posted by Thom Holwerda on Wed 21st Apr 2010 22:55 UTC
IconRecently, Apple changed its iPhone OS developer agreement to prohibit the use of programming language other than Objective-C, C, C++, and JavaScript running in WebKit. This has the effect of pretty much pre-emptively killing Adobe's CS5 iPhone developer tools, as well as several other, similar tools. Adobe has now said it will cease development of the iPhone development tools. To make matters really interesting, Apple has actually replied directly to this news.

Adobe's Mike Chambers announced the news on his blog. Chambers believes that while Apple will most likely selectively enforce the new terms, Apple will enforce them against applications for the iPhone created with Flash CS5. "Developers should be prepared for Apple to remove existing content and applications (100+ on the store today) created with Flash CS5 from the iTunes store," Chambers writes, "We will still be shipping the ability to target the iPhone and iPad in Flash CS5. However, we are not currently planning any additional investments in that feature."

"As developers for the iPhone have learned, if you want to develop for the iPhone you have to be prepared for Apple to reject or restrict your development at anytime, and for seemingly any reason," Chambers continues, "The primary goal of Flash has always been to enable cross browser, platform and device development. The cool web game that you build can easily be targeted and deployed to multiple platforms and devices. However, this is the exact opposite of what Apple wants. They want to tie developers down to their platform, and restrict their options to make it difficult for developers to target other platforms."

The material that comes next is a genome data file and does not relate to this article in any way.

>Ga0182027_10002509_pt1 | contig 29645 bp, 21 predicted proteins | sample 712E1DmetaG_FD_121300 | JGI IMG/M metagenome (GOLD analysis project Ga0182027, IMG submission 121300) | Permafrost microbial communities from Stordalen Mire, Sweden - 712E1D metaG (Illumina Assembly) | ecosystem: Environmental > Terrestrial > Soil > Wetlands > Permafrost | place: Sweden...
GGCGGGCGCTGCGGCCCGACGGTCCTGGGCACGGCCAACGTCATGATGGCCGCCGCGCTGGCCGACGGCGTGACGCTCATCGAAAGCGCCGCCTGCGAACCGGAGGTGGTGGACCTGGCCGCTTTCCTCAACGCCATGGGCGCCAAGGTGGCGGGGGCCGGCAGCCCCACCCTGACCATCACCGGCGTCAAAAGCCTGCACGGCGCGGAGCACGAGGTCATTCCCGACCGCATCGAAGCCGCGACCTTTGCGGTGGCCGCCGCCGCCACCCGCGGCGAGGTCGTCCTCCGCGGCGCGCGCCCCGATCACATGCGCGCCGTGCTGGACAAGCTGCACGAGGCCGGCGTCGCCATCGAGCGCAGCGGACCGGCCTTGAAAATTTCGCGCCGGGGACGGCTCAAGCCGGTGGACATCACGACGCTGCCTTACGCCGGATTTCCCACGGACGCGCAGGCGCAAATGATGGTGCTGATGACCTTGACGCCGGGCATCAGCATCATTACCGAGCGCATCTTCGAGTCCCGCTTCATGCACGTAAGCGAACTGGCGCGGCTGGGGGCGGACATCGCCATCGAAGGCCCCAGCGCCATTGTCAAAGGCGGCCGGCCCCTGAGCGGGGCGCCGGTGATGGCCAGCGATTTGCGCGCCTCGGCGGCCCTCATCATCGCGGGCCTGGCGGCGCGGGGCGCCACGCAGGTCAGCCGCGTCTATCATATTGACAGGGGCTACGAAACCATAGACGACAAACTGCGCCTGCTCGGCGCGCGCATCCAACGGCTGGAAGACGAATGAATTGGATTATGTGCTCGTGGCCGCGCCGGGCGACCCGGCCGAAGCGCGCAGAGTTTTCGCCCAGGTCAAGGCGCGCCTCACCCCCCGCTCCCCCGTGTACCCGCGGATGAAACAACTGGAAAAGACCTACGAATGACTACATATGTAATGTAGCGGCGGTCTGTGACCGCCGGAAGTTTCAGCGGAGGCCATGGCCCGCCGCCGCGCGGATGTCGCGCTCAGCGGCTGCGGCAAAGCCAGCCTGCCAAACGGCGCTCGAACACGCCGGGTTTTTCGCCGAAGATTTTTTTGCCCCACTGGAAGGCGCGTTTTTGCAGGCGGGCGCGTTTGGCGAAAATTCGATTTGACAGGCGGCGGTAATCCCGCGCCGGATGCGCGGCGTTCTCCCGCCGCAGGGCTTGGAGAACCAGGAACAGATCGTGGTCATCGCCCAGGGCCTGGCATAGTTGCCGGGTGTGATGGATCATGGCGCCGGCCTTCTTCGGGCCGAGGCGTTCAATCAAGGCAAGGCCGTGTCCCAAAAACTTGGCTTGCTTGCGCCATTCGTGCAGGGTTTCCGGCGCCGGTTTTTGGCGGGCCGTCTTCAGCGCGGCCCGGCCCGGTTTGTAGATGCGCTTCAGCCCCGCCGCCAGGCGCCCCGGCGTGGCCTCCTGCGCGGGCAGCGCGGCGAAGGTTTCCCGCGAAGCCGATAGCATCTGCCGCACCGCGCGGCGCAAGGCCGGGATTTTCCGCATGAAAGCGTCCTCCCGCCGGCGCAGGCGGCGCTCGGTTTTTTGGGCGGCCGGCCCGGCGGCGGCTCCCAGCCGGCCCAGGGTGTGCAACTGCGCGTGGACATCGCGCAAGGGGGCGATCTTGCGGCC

Apple has actually replied to these comments; a rarity for the Cupertino company, which usually employs a strict 'no comment' regime. "Someone has it backwards - it is HTML5, CSS, JavaScript, and H.264 (all supported by the iPhone and iPad) that are open and standard, while Adobe's Flash is closed and proprietary," Apple spokeswoman Trudy Muller told CNet.

Of course, Apple is lying here by claiming H264 is an open standard - it's patented up the wazzoo with complicated and restrictive licensing agreements. These patents and licensing agreements are overseen by an organisation which has threatened to sue ordinary users - an organisation Apple and Microsoft have stakes in.

Apple is right that Flash is closed and proprietary, and as far as I'm concerned, the technology moves into oblivion. However, this isn't a Flash issue; the CS5 iPhone development tools deliver native code compliant with the iPhone SDK. I also don't understand why this press person cites HTML5, CSS and JavaScript; to write real applications on the iPhone, those are useless. You'll need Xcode, you'll need a Mac, and you'll need Apple's blessing - just as closed, proprietary, and restrictive as CS5; more so, probably.

It's understandable Adobe ceases development of these features, since they're pretty much useless now. Maybe they can spend the energy on actually making Flash bearable on Linux and Mac OS X.

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